This gem of a novella from Tor.com Publishing deals with the aftermath of falling down the rabbit hole, so to speak. We often read stories about children finding their way into other lands through a secret doorway or magical portal, but what happens to them when they come back and must readjust to the mundane world? Eleanor West was one of those kids, and she’s opened up a home for others in similar predicaments in order to help them cope with the extreme depression that comes with giving up on ever returning to a magical land. Her charges face a world that feels less like home, where no one believes in their life-altering experiences. A world where nothing has changed at all, but those who have returned are radically different, and can’t figure out how to fit in.

I Am Not a Serial KillerDan Wells
The first in a trilogy that continues with Mr. Monster and I Don’t Want to Kill YouI Am Not a Serial Killer is a readalike for fans of Jeff Lindsay’s Dexter, who might see a resemblance between the series’ main characters—like Dexter Morgan, 15-year-old John Wayne Cleaver is also a sociopath who has created rules for himself to avoid becoming the killer he thinks he’s meant to be—but that is where the similarities end, as secrets buried within this novel are of a far more fantastical nature. Wells does an excellent job of sprinkling on dark humor to lighten the mood, but he also portrays John’s mental illness with care. Any teenager struggling to fit in will identify with John as he struggles to communicate and interact appropriately with society. He is aware of his own problems, and does everything he can to fit into the box society wants to stick him in, but even with the help of a therapist, he finds it difficult to control his darker impulses, and sets off to track down a real serial killer, ultimately discovering something he can’t explain. Wells has launched a second trilogy featuring John, including last year’s The Devil’s Only Friend and Over Your Dead Body, out this month. There’s more mayhem on the way, too: the movie version of I Am Not a Serial Killer stars Christopher Lloyd, Max Records, and Laura Fraser, with animation by Toby Froud.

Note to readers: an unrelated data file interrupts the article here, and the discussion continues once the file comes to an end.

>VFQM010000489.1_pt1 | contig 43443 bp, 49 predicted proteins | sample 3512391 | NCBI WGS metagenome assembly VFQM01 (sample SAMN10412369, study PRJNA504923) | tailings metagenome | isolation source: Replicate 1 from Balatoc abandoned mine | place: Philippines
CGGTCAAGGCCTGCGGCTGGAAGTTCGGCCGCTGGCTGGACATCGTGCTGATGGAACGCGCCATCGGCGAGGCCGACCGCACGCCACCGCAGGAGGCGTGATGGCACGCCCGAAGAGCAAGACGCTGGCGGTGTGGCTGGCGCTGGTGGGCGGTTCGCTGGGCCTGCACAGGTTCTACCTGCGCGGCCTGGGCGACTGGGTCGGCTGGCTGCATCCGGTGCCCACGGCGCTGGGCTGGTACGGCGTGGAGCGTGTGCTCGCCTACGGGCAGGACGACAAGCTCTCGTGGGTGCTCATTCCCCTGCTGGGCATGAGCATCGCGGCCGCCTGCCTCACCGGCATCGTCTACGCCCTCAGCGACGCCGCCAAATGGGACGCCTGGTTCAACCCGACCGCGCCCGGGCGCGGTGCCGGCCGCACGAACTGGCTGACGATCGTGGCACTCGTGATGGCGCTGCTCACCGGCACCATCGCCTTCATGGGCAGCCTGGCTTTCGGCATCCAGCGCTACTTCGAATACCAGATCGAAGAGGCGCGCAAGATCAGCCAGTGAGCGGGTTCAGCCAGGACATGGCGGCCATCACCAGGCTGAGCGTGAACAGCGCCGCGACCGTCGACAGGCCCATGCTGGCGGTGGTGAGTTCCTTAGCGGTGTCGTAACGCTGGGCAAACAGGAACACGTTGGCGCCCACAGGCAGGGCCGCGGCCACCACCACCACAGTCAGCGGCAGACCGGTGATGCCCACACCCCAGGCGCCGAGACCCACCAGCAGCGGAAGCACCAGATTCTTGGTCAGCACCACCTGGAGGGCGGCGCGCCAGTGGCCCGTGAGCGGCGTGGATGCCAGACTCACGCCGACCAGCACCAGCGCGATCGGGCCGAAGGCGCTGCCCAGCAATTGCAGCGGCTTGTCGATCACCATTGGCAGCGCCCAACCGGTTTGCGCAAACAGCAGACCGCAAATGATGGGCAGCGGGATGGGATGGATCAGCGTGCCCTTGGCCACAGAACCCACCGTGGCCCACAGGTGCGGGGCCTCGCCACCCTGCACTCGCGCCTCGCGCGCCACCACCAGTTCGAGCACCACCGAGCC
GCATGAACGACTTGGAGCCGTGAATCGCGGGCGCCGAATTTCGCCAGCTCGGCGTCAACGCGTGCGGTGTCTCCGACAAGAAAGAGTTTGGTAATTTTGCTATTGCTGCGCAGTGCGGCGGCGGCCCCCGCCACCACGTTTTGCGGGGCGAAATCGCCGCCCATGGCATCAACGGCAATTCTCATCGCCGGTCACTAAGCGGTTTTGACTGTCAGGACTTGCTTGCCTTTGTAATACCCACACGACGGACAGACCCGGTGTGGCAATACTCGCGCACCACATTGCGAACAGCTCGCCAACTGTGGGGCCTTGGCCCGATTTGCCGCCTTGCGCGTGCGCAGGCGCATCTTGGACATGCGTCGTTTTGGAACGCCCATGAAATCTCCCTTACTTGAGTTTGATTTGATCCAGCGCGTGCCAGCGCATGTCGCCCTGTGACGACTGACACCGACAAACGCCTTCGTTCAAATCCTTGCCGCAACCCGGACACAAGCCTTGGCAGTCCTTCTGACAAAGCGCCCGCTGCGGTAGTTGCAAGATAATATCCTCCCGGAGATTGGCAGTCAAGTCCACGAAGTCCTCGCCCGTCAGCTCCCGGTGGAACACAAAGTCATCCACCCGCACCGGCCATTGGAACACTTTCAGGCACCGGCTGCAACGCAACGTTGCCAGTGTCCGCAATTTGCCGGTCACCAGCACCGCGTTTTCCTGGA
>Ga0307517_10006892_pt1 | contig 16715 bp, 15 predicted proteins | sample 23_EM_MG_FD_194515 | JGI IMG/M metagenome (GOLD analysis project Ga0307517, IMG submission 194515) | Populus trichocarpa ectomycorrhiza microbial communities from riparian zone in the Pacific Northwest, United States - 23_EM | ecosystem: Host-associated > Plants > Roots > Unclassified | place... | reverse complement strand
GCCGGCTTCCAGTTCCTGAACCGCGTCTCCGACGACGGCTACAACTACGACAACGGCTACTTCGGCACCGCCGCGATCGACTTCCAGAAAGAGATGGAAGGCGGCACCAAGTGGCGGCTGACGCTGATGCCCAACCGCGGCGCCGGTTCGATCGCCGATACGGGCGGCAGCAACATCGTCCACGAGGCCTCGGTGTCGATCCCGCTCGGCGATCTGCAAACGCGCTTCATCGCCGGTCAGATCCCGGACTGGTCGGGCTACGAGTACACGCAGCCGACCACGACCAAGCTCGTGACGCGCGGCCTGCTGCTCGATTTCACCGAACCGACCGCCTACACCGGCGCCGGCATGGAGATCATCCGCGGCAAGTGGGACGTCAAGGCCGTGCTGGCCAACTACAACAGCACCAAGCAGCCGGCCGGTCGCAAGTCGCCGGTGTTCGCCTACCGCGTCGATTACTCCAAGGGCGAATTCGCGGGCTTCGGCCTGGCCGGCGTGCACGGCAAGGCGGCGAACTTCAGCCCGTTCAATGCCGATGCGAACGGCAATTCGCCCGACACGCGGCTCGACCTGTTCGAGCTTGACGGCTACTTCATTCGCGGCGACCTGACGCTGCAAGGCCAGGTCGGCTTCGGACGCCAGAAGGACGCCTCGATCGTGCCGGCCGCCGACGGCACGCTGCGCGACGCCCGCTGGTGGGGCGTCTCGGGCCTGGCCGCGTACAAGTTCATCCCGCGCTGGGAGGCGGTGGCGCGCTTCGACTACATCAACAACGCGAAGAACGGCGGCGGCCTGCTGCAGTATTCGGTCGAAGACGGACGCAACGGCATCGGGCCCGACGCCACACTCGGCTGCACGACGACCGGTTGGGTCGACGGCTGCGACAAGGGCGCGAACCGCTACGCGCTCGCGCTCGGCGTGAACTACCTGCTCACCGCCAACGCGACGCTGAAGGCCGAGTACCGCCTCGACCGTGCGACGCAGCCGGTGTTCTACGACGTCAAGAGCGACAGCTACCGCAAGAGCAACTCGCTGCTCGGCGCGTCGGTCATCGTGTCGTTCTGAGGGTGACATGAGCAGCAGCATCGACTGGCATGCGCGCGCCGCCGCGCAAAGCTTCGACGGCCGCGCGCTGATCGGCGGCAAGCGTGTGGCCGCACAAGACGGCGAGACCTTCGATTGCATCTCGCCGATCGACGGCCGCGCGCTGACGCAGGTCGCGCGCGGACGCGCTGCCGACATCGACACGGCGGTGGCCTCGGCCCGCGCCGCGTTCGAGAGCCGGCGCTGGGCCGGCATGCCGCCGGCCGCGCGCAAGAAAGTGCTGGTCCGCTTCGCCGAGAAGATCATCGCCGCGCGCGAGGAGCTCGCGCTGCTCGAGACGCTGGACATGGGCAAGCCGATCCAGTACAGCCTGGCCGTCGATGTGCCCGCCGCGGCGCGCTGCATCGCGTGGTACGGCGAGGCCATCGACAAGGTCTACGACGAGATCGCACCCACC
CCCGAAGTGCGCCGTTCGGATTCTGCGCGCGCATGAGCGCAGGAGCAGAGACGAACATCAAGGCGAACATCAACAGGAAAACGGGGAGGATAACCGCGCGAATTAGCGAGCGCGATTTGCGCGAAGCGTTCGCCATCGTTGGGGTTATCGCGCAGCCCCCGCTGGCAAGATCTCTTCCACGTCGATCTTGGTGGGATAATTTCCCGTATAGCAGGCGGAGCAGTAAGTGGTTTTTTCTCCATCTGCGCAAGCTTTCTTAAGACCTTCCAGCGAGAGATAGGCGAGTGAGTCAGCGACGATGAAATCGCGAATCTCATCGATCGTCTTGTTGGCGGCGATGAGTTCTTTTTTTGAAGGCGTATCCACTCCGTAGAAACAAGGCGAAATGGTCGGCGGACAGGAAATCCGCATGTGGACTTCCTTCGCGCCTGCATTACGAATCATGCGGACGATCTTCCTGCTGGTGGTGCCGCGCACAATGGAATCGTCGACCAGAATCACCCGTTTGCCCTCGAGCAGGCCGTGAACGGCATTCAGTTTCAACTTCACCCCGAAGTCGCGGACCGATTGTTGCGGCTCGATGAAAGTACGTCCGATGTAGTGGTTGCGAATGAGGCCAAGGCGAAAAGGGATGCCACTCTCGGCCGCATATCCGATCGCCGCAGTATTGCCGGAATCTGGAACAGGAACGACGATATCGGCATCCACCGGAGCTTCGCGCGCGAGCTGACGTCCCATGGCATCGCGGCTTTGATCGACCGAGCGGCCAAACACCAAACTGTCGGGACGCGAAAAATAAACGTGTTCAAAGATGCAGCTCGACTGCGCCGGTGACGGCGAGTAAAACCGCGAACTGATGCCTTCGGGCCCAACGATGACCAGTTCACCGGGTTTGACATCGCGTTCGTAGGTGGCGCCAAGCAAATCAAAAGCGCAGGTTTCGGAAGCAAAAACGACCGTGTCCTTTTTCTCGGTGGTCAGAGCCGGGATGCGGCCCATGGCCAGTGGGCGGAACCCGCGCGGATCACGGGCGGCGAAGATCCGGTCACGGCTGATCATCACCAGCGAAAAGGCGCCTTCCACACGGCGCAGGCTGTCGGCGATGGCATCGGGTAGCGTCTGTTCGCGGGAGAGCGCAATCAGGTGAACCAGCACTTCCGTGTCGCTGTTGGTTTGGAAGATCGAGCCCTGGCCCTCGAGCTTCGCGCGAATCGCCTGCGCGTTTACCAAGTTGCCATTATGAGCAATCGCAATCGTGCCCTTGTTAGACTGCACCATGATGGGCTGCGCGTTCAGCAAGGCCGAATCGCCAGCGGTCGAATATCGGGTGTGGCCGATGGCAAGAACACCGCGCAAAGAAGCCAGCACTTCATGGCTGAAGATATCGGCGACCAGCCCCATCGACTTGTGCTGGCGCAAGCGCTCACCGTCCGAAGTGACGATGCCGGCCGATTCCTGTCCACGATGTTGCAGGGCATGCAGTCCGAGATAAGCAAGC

Hystopia, David Means
This novel is radically different from others on this list. It tends toward the end of the spectrum, and delves deep into the trauma and PTSD of veterans returning from Vietnam. It’s also an alternate history novel in which John F. Kennedy has survived seven assassination attempts and is entering his third term in office. And it’s speculative novel that considers how a government-backed program called Psych Corps might “enfold” or erase the traumatic memories of war veterans, with an eye toward returning them to happy, productive lives. Unfortunately, not all vets are successfully enfolded, and the fabric of America threatens to be torn apart as they roam the country, reenacting atrocities from their time at war, with innocent civilians as their victims. For Eugene Allen, the fictional “author” of Hystopia, the trauma is felt not only on a national scale, but on a deeply personal one, as his return from battle has altered the lives of his friends and family. Funny, brilliant, and tragic, this is a novel not to be missed.

What books would you add to our list?